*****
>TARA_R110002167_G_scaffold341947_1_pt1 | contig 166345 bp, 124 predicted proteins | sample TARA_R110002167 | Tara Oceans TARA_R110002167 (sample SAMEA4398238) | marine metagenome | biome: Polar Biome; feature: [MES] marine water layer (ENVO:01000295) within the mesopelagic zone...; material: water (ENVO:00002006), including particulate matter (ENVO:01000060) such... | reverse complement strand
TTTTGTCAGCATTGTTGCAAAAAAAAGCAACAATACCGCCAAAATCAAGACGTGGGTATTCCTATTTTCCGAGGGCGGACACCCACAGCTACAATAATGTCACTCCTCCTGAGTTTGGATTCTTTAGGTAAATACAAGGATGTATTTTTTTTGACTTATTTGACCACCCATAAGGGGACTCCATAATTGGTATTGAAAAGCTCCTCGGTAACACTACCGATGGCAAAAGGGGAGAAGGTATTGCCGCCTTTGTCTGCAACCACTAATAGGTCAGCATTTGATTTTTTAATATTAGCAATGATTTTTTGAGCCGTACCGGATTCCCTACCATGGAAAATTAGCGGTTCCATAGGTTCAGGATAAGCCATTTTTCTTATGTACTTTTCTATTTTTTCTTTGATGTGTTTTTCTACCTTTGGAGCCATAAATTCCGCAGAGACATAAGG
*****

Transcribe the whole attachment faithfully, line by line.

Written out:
>TARA_R110002167_G_scaffold341947_1_pt1 | contig 166345 bp, 124 predicted proteins | sample TARA_R110002167 | Tara Oceans TARA_R110002167 (sample SAMEA4398238) | marine metagenome | biome: Polar Biome; feature: [MES] marine water layer (ENVO:01000295) within the mesopelagic zone...; material: water (ENVO:00002006), including particulate matter (ENVO:01000060) such... | reverse complement strand
TTTTGTCAGCATTGTTGCAAAAAAAAGCAACAATACCGCCAAAATCAAGACGTGGGTATTCCTATTTTCCGAGGGCGGACACCCACAGCTACAATAATGTCACTCCTCCTGAGTTTGGATTCTTTAGGTAAATACAAGGATGTATTTTTTTTGACTTATTTGACCACCCATAAGGGGACTCCATAATTGGTATTGAAAAGCTCCTCGGTAACACTACCGATGGCAAAAGGGGAGAAGGTATTGCCGCCTTTGTCTGCAACCACTAATAGGTCAGCATTTGATTTTTTAATATTAGCAATGATTTTTTGAGCCGTACCGGATTCCCTACCATGGAAAATTAGCGGTTCCATAGGTTCAGGATAAGCCATTTTTCTTATGTACTTTTCTATTTTTTCTTTGATGTGTTTTTCTACCTTTGGAGCCATAAATTCCGCAGAGACATAAGG